MERCEDES-BENZ G-WAGON LAPV 6.X CONCEPT
Text: GG van Rooyen
The G-Wagon – or Geländewagen, to call it by its proper name – has been in production since the 1970s. And in the intervening years it has not been given any significant redesign.
While other sports utility vehicles have morphed into sleek and sexy pseudo-sedans, Mercedes-Benz’s off-roader has retained its boxlike shape.
But this isn’t necessarily a bad thing. In fact, a lot of people prefer it that way. When Mercedes-Benz attempted to replace the G-Class with the GL-Class in the mid-2000s, public outcry forced the company to produce the new SUV alongside the G-Wagon. Fans of the boxy 4×4 weren’t interested in Mercedes-Benz’s elegant new vehicle.
The reason for this is simple: The Geländewagen looks tough. It might not be pretty, but its old-school looks imbue it with a ruggedness that many modern 4x4s lack.
Of course, this ruggedness is due in large part to the fact that the G-Wagon was designed with the aim of creating an effective light military vehicle. While it has many off-road and overland fans, the G-Wagon’s success is largely due to its popularity as a patrol vehicle among military operators. Countries such as Germany, Russia, the US, France, Australia and the UK all make use of this vehicle in one form or another.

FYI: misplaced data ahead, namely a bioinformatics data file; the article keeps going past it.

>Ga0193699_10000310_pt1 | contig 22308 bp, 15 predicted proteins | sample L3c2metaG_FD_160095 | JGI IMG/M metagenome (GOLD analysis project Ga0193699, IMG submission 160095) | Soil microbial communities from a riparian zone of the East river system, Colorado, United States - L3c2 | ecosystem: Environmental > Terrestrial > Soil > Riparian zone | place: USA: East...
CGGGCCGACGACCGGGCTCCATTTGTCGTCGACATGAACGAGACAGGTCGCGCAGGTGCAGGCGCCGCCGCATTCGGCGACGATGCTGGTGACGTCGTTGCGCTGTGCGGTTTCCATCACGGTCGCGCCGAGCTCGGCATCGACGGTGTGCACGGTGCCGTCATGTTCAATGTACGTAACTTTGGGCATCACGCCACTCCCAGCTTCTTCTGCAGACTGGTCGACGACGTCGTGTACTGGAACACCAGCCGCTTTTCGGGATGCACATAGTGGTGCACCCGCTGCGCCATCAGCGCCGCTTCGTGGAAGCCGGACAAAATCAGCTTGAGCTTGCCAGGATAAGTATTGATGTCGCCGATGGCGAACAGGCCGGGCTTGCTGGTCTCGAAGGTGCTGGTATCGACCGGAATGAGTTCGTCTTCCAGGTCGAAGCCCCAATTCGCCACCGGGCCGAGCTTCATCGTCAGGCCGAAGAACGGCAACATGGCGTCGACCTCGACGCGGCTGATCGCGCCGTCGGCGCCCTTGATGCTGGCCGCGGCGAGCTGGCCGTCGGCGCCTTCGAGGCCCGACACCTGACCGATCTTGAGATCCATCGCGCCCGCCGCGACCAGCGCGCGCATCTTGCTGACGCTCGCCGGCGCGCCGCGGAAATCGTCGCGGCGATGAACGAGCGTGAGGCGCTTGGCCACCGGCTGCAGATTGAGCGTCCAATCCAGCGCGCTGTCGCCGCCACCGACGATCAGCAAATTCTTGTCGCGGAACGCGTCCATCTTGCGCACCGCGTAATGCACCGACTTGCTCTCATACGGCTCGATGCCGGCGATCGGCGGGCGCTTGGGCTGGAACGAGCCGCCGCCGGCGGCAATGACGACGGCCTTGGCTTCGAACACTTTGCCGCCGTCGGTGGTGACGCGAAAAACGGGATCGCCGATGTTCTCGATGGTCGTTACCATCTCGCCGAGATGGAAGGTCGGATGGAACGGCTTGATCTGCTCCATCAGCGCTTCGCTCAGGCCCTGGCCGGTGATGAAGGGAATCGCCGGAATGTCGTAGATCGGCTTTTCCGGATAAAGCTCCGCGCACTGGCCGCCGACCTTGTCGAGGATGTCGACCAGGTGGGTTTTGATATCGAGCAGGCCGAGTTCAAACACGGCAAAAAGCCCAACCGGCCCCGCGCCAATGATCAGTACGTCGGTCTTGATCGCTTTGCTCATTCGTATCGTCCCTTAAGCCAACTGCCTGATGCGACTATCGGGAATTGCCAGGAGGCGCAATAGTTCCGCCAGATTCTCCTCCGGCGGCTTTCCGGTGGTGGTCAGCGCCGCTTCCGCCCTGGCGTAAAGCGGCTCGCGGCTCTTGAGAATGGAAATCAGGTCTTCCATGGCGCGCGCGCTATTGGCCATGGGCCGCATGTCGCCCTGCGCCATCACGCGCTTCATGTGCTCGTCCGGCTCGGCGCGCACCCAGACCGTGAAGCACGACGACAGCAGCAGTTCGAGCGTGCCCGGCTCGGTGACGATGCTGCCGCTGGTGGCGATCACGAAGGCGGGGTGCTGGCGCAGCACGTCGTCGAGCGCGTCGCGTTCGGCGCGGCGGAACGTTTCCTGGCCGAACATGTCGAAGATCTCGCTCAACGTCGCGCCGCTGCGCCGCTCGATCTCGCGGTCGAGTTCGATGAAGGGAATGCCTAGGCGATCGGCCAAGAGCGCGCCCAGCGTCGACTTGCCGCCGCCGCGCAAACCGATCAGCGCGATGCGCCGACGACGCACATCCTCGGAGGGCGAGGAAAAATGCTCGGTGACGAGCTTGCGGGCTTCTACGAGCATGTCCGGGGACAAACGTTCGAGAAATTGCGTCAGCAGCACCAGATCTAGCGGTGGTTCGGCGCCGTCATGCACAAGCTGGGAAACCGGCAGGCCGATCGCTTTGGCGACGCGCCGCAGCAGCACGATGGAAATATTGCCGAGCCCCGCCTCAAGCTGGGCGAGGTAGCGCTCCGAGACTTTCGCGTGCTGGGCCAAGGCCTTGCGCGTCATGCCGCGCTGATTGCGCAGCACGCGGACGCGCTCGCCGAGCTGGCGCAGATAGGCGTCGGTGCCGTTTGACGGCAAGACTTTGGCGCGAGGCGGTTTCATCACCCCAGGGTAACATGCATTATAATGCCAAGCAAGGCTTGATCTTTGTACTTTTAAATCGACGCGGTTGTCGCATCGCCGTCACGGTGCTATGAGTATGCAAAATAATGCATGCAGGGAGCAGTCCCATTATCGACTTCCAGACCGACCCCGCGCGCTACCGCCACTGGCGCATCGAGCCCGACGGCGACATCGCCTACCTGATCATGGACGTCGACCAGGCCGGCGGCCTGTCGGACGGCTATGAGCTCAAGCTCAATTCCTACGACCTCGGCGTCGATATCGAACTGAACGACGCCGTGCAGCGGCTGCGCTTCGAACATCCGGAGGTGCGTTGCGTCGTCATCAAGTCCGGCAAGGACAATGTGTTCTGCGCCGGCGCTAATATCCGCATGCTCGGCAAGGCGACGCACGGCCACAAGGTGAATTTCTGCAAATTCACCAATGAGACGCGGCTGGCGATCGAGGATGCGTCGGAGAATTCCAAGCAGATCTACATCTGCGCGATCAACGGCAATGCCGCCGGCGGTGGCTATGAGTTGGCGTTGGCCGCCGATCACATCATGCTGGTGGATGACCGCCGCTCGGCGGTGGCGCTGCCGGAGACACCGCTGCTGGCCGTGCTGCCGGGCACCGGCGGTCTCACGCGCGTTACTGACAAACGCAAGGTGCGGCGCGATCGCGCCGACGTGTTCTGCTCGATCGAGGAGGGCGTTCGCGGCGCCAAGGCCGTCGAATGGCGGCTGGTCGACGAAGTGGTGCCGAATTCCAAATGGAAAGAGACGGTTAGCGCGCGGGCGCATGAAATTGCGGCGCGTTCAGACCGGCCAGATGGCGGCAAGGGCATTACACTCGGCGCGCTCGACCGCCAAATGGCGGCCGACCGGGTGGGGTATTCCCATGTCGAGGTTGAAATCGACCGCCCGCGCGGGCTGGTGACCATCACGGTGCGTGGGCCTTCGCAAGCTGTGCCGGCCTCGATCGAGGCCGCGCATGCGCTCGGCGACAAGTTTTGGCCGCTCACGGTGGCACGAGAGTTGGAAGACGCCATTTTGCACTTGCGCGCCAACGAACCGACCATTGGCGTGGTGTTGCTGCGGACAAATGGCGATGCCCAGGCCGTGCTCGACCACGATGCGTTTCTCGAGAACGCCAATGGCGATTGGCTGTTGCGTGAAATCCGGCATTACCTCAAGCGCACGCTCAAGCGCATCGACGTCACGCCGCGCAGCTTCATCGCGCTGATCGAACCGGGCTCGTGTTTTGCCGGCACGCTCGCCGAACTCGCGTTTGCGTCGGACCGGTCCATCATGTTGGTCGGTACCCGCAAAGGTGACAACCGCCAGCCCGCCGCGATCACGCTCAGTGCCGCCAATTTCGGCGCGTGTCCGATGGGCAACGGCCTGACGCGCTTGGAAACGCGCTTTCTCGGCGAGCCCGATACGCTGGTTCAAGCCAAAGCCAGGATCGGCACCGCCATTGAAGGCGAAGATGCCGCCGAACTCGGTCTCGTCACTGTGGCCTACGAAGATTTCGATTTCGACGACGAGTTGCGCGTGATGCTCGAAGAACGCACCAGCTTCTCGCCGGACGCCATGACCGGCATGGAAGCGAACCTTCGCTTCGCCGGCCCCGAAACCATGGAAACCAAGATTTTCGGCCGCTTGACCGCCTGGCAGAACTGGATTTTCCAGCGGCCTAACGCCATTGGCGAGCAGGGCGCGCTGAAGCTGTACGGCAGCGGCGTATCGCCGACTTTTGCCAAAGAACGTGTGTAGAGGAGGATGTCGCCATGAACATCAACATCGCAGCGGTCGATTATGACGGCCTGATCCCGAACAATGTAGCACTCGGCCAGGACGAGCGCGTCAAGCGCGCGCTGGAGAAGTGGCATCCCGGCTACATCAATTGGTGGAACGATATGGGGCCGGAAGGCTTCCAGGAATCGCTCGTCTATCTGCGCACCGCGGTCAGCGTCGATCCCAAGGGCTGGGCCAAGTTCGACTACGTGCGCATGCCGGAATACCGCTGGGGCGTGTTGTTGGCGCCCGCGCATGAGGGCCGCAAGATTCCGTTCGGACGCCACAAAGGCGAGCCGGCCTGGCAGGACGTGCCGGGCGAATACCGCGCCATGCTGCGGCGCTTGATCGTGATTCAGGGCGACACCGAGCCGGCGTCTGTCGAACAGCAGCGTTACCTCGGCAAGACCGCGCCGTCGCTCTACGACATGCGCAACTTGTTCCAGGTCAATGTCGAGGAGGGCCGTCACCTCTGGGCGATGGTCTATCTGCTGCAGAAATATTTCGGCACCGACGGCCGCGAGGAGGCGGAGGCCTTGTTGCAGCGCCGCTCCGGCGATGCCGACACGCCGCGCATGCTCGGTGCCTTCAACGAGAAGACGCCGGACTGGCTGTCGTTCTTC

And with these governmental clients in mind, Mercedes-Benz has showcased its most extreme version of the G-Wagon yet.
Called the LAPV 6.X, this concept vehicle was unveiled at the recent Eurosatory 2010 Defence Show in Paris. Thanks to an unspecified turbodiesel engine, it can apparently manage speeds of up to 150km/h over rough terrain while carrying a load of 1,4 tons.
Add to this an approach angle of 50 degrees and ground clearance of 450mm, and you have a very impressive off-roader.
Surviving the battlefield, however, requires a host of specialised features. So the LAPV 6.X has an individual tyre inflation system, integrated communication system for UHF or VHF bands, military-grade satellite navigation and a jamming system. There’s also an under-body plate designed to protect the vehicle against land mines.
Whether the LAPV 6.X will be produced, and what it will finally look like, remains to be seen. Sadly, the orange wheels will probably have to be discarded for something less conspicuous.